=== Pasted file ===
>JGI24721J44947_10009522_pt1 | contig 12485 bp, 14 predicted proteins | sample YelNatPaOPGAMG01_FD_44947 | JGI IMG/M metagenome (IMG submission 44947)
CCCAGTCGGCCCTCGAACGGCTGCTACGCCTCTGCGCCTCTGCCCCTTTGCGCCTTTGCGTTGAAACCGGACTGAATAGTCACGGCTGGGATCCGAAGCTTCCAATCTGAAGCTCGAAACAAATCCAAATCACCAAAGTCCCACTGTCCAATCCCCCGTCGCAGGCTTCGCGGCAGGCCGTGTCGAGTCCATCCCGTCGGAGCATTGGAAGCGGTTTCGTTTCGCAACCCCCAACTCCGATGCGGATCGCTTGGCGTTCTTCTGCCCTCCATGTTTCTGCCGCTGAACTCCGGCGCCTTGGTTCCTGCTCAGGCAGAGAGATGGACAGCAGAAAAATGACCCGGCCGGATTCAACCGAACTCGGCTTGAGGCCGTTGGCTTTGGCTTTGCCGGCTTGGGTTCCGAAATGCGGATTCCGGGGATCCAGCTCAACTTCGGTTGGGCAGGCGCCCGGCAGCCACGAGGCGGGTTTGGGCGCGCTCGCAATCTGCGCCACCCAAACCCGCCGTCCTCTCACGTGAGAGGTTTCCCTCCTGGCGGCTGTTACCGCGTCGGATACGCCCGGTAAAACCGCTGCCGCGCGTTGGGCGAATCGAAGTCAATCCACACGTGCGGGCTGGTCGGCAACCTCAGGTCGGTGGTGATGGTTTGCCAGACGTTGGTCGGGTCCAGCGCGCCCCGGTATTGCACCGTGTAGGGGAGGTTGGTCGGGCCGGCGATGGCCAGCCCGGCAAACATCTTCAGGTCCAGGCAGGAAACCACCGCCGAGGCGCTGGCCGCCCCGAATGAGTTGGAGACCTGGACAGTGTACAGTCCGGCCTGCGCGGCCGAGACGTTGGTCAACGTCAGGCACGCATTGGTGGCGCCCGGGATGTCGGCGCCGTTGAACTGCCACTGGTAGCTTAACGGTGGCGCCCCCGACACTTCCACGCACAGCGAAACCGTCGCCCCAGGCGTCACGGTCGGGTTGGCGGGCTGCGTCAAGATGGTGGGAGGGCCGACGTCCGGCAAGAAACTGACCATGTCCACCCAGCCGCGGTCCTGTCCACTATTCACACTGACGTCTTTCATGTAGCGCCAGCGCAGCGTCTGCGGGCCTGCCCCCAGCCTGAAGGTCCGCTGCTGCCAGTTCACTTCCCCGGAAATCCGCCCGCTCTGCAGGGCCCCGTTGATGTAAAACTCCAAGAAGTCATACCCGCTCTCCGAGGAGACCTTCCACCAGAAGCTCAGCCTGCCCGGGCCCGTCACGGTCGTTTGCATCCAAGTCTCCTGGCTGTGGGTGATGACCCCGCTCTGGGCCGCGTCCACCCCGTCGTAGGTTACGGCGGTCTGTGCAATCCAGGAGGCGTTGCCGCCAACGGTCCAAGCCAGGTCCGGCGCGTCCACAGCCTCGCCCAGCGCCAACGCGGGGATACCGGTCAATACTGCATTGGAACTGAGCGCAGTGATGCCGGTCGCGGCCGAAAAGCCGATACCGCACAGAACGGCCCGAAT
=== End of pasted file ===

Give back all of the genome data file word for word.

>JGI24721J44947_10009522_pt1 | contig 12485 bp, 14 predicted proteins | sample YelNatPaOPGAMG01_FD_44947 | JGI IMG/M metagenome (IMG submission 44947)
CCCAGTCGGCCCTCGAACGGCTGCTACGCCTCTGCGCCTCTGCCCCTTTGCGCCTTTGCGTTGAAACCGGACTGAATAGTCACGGCTGGGATCCGAAGCTTCCAATCTGAAGCTCGAAACAAATCCAAATCACCAAAGTCCCACTGTCCAATCCCCCGTCGCAGGCTTCGCGGCAGGCCGTGTCGAGTCCATCCCGTCGGAGCATTGGAAGCGGTTTCGTTTCGCAACCCCCAACTCCGATGCGGATCGCTTGGCGTTCTTCTGCCCTCCATGTTTCTGCCGCTGAACTCCGGCGCCTTGGTTCCTGCTCAGGCAGAGAGATGGACAGCAGAAAAATGACCCGGCCGGATTCAACCGAACTCGGCTTGAGGCCGTTGGCTTTGGCTTTGCCGGCTTGGGTTCCGAAATGCGGATTCCGGGGATCCAGCTCAACTTCGGTTGGGCAGGCGCCCGGCAGCCACGAGGCGGGTTTGGGCGCGCTCGCAATCTGCGCCACCCAAACCCGCCGTCCTCTCACGTGAGAGGTTTCCCTCCTGGCGGCTGTTACCGCGTCGGATACGCCCGGTAAAACCGCTGCCGCGCGTTGGGCGAATCGAAGTCAATCCACACGTGCGGGCTGGTCGGCAACCTCAGGTCGGTGGTGATGGTTTGCCAGACGTTGGTCGGGTCCAGCGCGCCCCGGTATTGCACCGTGTAGGGGAGGTTGGTCGGGCCGGCGATGGCCAGCCCGGCAAACATCTTCAGGTCCAGGCAGGAAACCACCGCCGAGGCGCTGGCCGCCCCGAATGAGTTGGAGACCTGGACAGTGTACAGTCCGGCCTGCGCGGCCGAGACGTTGGTCAACGTCAGGCACGCATTGGTGGCGCCCGGGATGTCGGCGCCGTTGAACTGCCACTGGTAGCTTAACGGTGGCGCCCCCGACACTTCCACGCACAGCGAAACCGTCGCCCCAGGCGTCACGGTCGGGTTGGCGGGCTGCGTCAAGATGGTGGGAGGGCCGACGTCCGGCAAGAAACTGACCATGTCCACCCAGCCGCGGTCCTGTCCACTATTCACACTGACGTCTTTCATGTAGCGCCAGCGCAGCGTCTGCGGGCCTGCCCCCAGCCTGAAGGTCCGCTGCTGCCAGTTCACTTCCCCGGAAATCCGCCCGCTCTGCAGGGCCCCGTTGATGTAAAACTCCAAGAAGTCATACCCGCTCTCCGAGGAGACCTTCCACCAGAAGCTCAGCCTGCCCGGGCCCGTCACGGTCGTTTGCATCCAAGTCTCCTGGCTGTGGGTGATGACCCCGCTCTGGGCCGCGTCCACCCCGTCGTAGGTTACGGCGGTCTGTGCAATCCAGGAGGCGTTGCCGCCAACGGTCCAAGCCAGGTCCGGCGCGTCCACAGCCTCGCCCAGCGCCAACGCGGGGATACCGGTCAATACTGCATTGGAACTGAGCGCAGTGATGCCGGTCGCGGCCGAAAAGCCGATACCGCACAGAACGGCCCGAAT